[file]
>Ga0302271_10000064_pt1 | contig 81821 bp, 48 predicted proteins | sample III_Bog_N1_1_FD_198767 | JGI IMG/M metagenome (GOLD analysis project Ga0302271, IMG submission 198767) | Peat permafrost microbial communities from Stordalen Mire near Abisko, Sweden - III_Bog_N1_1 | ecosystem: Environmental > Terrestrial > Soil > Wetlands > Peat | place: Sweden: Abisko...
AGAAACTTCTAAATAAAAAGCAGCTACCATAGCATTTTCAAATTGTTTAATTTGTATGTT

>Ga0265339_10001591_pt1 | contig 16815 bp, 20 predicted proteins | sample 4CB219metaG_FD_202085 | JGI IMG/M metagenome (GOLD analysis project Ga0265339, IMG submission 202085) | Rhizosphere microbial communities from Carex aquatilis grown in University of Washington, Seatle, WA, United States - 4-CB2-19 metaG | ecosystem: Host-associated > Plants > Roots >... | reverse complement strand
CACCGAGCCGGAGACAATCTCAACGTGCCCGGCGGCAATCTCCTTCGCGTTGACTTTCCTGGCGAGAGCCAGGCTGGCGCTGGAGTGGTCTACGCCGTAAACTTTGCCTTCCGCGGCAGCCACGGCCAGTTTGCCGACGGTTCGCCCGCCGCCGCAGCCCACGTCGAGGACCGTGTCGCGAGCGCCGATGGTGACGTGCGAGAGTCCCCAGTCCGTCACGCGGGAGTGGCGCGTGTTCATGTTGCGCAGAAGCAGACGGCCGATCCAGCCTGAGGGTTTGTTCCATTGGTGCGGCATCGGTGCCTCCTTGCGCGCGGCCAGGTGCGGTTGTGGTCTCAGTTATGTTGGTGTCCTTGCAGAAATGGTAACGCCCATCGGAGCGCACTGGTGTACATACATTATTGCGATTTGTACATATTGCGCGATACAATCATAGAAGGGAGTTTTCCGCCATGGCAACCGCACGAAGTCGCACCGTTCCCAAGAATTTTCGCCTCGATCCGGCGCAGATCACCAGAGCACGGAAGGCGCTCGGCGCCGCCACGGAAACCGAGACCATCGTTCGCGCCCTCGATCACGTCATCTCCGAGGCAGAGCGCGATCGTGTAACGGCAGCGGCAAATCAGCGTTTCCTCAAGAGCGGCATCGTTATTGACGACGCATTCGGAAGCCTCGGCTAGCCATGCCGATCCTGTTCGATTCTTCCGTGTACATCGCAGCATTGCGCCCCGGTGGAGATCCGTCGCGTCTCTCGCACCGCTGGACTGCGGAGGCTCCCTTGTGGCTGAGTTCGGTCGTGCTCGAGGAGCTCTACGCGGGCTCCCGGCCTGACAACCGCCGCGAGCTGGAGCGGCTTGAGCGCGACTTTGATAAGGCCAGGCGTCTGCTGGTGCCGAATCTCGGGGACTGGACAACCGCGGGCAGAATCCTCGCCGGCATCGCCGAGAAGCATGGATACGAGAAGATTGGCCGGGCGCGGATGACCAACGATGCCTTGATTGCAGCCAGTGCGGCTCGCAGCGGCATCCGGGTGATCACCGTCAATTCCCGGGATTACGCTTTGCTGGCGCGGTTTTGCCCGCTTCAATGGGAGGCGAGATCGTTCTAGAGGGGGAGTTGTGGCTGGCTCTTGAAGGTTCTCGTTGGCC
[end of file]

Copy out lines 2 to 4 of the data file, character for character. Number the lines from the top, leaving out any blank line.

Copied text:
AGAAACTTCTAAATAAAAAGCAGCTACCATAGCATTTTCAAATTGTTTAATTTGTATGTT

>Ga0265339_10001591_pt1 | contig 16815 bp, 20 predicted proteins | sample 4CB219metaG_FD_202085 | JGI IMG/M metagenome (GOLD analysis project Ga0265339, IMG submission 202085) | Rhizosphere microbial communities from Carex aquatilis grown in University of Washington, Seatle, WA, United States - 4-CB2-19 metaG | ecosystem: Host-associated > Plants > Roots >... | reverse complement strand
CACCGAGCCGGAGACAATCTCAACGTGCCCGGCGGCAATCTCCTTCGCGTTGACTTTCCTGGCGAGAGCCAGGCTGGCGCTGGAGTGGTCTACGCCGTAAACTTTGCCTTCCGCGGCAGCCACGGCCAGTTTGCCGACGGTTCGCCCGCCGCCGCAGCCCACGTCGAGGACCGTGTCGCGAGCGCCGATGGTGACGTGCGAGAGTCCCCAGTCCGTCACGCGGGAGTGGCGCGTGTTCATGTTGCGCAGAAGCAGACGGCCGATCCAGCCTGAGGGTTTGTTCCATTGGTGCGGCATCGGTGCCTCCTTGCGCGCGGCCAGGTGCGGTTGTGGTCTCAGTTATGTTGGTGTCCTTGCAGAAATGGTAACGCCCATCGGAGCGCACTGGTGTACATACATTATTGCGATTTGTACATATTGCGCGATACAATCATAGAAGGGAGTTTTCCGCCATGGCAACCGCACGAAGTCGCACCGTTCCCAAGAATTTTCGCCTCGATCCGGCGCAGATCACCAGAGCACGGAAGGCGCTCGGCGCCGCCACGGAAACCGAGACCATCGTTCGCGCCCTCGATCACGTCATCTCCGAGGCAGAGCGCGATCGTGTAACGGCAGCGGCAAATCAGCGTTTCCTCAAGAGCGGCATCGTTATTGACGACGCATTCGGAAGCCTCGGCTAGCCATGCCGATCCTGTTCGATTCTTCCGTGTACATCGCAGCATTGCGCCCCGGTGGAGATCCGTCGCGTCTCTCGCACCGCTGGACTGCGGAGGCTCCCTTGTGGCTGAGTTCGGTCGTGCTCGAGGAGCTCTACGCGGGCTCCCGGCCTGACAACCGCCGCGAGCTGGAGCGGCTTGAGCGCGACTTTGATAAGGCCAGGCGTCTGCTGGTGCCGAATCTCGGGGACTGGACAACCGCGGGCAGAATCCTCGCCGGCATCGCCGAGAAGCATGGATACGAGAAGATTGGCCGGGCGCGGATGACCAACGATGCCTTGATTGCAGCCAGTGCGGCTCGCAGCGGCATCCGGGTGATCACCGTCAATTCCCGGGATTACGCTTTGCTGGCGCGGTTTTGCCCGCTTCAATGGGAGGCGAGATCGTTCTAGAGGGGGAGTTGTGGCTGGCTCTTGAAGGTTCTCGTTGGCC